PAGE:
Cluster, cluster size, and slack

The filesystem does not keep track of the disk space allocation (what space is used for which file and what is free) down to the byte level. That would require too much maintenance. Instead, the disk space divided into equal blocks called clusters. The filesystem then allocates disk space cluster-by-cluster.

This reduces the amount of overhead involved in tracking what is where, but also creates a side effect. If the file size is less than a cluster size, the filesystem still allocates a full cluster to store the file. The unused space in the cluster is thus wasted. For any file which size is not an integral multiple of a cluster size, there will be some unoccupied space in the last cluster. This unoccupied space is called "slack" and it cannot be used for any other file. On average, half the cluster size is wasted for every file stored on the volume.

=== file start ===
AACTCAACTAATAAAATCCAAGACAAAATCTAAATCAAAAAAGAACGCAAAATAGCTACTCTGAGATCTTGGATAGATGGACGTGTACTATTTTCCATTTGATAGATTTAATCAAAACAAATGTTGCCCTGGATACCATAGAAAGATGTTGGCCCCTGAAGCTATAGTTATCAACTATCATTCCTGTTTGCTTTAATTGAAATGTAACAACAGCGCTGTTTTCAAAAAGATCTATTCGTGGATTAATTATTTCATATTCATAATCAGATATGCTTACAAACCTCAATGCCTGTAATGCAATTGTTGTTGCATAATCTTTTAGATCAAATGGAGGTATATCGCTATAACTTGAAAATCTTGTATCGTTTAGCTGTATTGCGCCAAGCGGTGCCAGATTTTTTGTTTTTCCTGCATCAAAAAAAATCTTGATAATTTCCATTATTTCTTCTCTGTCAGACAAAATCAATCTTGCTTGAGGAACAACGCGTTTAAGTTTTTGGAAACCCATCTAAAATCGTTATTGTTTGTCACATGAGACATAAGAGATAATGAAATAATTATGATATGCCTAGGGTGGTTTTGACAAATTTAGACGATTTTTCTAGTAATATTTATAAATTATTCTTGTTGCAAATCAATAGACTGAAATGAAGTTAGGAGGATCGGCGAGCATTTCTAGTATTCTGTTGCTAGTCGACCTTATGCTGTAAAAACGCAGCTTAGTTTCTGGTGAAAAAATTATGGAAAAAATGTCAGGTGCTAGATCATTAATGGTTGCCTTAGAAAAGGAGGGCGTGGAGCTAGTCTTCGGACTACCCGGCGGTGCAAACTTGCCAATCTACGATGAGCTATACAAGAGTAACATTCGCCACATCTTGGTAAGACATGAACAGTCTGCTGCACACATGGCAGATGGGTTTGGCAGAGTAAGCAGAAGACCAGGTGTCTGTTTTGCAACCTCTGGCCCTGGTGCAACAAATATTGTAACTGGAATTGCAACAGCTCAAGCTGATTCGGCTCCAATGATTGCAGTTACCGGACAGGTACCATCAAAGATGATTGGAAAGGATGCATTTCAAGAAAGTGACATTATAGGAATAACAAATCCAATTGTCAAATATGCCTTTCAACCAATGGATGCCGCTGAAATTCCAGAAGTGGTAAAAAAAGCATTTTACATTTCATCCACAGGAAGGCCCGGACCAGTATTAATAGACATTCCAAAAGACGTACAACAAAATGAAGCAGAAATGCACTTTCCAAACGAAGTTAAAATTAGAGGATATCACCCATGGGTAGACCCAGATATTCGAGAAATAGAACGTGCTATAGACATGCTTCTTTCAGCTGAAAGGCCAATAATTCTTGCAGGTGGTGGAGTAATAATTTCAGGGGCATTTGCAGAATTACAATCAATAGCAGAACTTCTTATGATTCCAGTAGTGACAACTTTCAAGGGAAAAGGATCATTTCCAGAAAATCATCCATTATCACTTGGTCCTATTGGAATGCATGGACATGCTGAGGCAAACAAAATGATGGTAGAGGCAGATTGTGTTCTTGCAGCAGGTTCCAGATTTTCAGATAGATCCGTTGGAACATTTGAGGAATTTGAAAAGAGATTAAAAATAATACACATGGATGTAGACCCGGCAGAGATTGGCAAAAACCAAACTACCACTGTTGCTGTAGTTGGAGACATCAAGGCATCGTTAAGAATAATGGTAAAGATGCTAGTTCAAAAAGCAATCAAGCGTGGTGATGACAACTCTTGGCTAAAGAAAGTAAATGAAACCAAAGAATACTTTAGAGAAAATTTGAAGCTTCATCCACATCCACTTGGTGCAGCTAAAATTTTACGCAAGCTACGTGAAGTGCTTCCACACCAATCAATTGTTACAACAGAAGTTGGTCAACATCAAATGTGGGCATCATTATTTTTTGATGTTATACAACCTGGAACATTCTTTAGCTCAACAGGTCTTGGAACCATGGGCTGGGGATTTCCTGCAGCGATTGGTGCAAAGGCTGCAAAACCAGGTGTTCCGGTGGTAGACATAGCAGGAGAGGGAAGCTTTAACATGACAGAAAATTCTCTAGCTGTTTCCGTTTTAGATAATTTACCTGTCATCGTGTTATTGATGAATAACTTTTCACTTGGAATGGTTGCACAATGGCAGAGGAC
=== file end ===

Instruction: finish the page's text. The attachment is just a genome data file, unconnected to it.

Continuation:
Typical volume holding a Windows Vista installation and also some installed applications contains approximately 150,000 files occupying about 150 GB. Given a cluster size of 4096 bytes, the amount of disk space lost is about 300 MB, or 0.2% overhead, which is negligible for all practical purposes.

What is the best cluster size to use?

Use the default setting for a cluster size. It provides the best results in almost all cases. In cases where the default value is not the same as the optimum value, you would not see the difference anyway. The ability to specify a cluster size is itself a legacy from the days of floppy drives.

On NTFS, it is not recommended to select a cluster size larger than 4096 bytes (4KB) for general use, because NTFS only supports compression for clusters up to 4096 bytes.

Continue to NTFS-specific features.